District Superior's Letter: Nov-Dec 2014
Fr. Wegner explains the importance of the children's camps that the SSPX annually sponsors during the summer months.
How encouraging are these camps that took place during the summer with more than 700 participants! In the task of educating children, vacation time and entertainment present challenges.
St. Thomas Aquinas studied the virtue which regulates entertainment and play called eutrapelia. It comes under the heading of modesty in the Summa Theologica II-II; 168.
He reports that one day a serious-minded person caught St. John the Evangelist playing a game with his disciples. Rebuked for daring to give in to some amusement, unworthy of an apostle, St. John did not argue the point. He simply picked up a bow, handed it to his reformer, and asked him to shoot an arrow at a target. The man did. St. John asked him to shoot again and again. Finally he asked, “What would happen if arrows were shot indefinitely from that bow?” “It would break!” answered the opponent. “The same thing would happen to a man,” the saint concluded. “He would break unless he gives his soul a rest!”
Amusement is necessary to give rest to the soul, but its exercise must be regulated.
- It should never be indecent or injurious: its goal is to rest the soul.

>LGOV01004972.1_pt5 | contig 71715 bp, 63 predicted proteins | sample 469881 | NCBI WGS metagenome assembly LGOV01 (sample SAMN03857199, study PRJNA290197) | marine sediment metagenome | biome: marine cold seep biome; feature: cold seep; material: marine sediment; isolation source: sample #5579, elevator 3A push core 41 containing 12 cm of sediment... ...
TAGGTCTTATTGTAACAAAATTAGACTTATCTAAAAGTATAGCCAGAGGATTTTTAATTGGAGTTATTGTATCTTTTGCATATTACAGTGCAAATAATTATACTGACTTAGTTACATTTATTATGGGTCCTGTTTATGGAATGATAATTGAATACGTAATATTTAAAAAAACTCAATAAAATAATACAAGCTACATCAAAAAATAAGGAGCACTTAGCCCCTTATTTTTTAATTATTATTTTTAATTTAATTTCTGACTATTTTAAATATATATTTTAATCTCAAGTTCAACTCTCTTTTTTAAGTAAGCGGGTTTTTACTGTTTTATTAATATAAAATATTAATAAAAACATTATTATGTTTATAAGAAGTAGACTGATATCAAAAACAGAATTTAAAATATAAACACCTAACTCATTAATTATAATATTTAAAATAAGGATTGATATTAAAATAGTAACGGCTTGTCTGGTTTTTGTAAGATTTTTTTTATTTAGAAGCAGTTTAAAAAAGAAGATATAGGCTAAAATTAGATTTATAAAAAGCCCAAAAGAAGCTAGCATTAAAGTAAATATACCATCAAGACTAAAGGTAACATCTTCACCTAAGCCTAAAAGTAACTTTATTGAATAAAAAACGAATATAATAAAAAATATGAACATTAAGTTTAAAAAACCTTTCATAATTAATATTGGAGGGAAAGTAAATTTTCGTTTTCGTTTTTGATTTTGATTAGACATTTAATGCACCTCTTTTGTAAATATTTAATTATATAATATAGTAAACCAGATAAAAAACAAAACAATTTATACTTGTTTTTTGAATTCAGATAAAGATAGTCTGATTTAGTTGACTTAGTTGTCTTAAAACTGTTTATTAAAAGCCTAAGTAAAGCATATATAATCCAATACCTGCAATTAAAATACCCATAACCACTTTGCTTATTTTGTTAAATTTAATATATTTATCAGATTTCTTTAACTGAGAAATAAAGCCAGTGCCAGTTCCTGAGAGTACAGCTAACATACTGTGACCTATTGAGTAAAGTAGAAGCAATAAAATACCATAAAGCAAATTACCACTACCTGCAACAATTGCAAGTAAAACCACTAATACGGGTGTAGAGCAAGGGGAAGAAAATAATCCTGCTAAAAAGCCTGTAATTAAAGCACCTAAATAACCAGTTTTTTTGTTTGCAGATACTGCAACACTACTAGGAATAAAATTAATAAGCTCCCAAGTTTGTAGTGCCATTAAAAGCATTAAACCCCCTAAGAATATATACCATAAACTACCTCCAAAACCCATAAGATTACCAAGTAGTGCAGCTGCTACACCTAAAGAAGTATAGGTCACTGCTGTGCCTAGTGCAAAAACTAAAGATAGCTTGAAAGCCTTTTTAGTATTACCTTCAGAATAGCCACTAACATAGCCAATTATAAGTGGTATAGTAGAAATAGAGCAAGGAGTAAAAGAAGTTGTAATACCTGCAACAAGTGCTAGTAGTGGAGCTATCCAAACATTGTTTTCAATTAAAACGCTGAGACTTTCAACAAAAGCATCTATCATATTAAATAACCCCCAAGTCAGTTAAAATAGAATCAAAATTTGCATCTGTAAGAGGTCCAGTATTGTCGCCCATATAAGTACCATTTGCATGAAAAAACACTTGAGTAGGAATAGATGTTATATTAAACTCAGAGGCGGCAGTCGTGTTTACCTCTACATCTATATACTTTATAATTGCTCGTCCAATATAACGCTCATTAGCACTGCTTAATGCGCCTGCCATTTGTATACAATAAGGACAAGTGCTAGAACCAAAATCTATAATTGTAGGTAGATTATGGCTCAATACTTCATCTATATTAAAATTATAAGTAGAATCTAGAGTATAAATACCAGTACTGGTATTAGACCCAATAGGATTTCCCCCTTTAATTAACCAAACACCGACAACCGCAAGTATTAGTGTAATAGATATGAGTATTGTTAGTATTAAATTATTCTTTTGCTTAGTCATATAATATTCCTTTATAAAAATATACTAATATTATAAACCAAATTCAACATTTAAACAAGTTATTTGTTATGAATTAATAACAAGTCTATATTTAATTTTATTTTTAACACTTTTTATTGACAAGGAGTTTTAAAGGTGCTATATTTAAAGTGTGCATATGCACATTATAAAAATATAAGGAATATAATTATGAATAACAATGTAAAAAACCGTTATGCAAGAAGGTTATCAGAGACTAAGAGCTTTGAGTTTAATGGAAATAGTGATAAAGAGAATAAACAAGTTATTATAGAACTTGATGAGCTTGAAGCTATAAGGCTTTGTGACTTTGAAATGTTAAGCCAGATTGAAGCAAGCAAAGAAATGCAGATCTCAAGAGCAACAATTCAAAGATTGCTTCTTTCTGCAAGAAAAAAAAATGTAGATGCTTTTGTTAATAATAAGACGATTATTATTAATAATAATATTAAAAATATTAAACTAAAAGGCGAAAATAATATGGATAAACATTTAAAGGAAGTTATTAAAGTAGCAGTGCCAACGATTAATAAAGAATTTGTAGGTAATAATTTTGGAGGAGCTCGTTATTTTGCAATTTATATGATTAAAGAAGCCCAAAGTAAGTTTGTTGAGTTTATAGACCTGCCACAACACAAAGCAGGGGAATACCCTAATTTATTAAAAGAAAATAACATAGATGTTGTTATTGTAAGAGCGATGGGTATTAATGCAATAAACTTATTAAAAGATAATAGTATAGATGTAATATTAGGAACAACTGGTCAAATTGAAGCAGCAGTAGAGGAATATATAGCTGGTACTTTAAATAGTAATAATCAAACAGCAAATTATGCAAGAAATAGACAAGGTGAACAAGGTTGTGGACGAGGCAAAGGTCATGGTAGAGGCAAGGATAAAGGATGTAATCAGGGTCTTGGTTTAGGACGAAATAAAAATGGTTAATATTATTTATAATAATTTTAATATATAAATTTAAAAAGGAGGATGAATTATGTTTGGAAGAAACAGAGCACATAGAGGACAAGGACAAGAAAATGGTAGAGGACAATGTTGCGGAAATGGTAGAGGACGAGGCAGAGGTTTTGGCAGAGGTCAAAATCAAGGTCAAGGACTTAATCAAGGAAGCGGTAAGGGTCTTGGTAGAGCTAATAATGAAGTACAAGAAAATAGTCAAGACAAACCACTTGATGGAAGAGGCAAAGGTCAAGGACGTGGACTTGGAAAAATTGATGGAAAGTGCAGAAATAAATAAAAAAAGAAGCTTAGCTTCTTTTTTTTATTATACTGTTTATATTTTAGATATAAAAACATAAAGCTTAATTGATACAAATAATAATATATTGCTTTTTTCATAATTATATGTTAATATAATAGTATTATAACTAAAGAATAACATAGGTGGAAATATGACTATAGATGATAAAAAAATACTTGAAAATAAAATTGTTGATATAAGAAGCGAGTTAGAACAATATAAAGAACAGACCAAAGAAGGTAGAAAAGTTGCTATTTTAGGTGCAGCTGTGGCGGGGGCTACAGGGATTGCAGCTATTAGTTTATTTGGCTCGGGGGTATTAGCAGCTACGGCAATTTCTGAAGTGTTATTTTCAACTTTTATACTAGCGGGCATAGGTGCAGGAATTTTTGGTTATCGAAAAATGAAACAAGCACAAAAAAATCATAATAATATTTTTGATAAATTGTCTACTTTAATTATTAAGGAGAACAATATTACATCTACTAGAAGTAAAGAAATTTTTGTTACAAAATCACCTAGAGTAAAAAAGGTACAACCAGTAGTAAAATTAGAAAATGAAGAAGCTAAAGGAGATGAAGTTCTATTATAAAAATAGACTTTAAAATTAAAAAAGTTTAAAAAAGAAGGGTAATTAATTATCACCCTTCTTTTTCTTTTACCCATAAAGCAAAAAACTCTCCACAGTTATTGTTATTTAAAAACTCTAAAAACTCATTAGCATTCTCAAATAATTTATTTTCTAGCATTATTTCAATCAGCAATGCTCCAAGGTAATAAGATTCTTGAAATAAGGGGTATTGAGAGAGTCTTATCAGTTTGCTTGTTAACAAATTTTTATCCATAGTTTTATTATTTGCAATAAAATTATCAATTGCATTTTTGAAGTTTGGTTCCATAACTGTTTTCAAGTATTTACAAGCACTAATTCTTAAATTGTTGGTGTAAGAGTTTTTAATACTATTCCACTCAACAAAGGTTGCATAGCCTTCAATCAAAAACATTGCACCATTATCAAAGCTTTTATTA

- It should interrupt the labors of the soul without upsetting its harmony: enough, but not too much. Quoting Cicero, St. Thomas said, "Just as we do not allow children to enjoy absolute freedom in their games, but only that which is consistent with good behavior, so our very fun should reflect something of an upright mind.”
- It has to be fitting for the persons, places and time. A student shouting operatic scales in the corridor at 1 o’clock in the morning would rightly be considered just as vicious as a wet blanket who destroys the pleasure of others at a party.
Our camps are a great opportunity for our children to learn how to practice eutrapelia. It might be interesting to review entertainment at home in regard to the teaching of St. Thomas. What about the time and the means we use, the lack of supervision, the unlimited access to video games or internet, movies? What about the company, the place? How do we organize and participate in traditional and healthy recreational activities like singing, acting and playing games as a family?
Finally, the purpose of play is to rest the soul. It presupposes work and looks forward to more work. It cannot become a goal in itself. It cannot become such a goal that everything in one’s life focuses solely on it. Without getting to the extreme of addiction where one sacrifices family, work and even God for gambling, horses or golf, should we not also be careful about the tendency to work for vacations? Let us not live as if our life had one goal: recreation!
In fact, eternal rest will be an on-going activity, not a labor, but the supreme human activity: contemplation. That is our goal: to be possessed and captivated by God, the object of our everlasting admiration and praise.
With my blessing,
Yours in the Immaculate,
Fr. Jurgen Wegner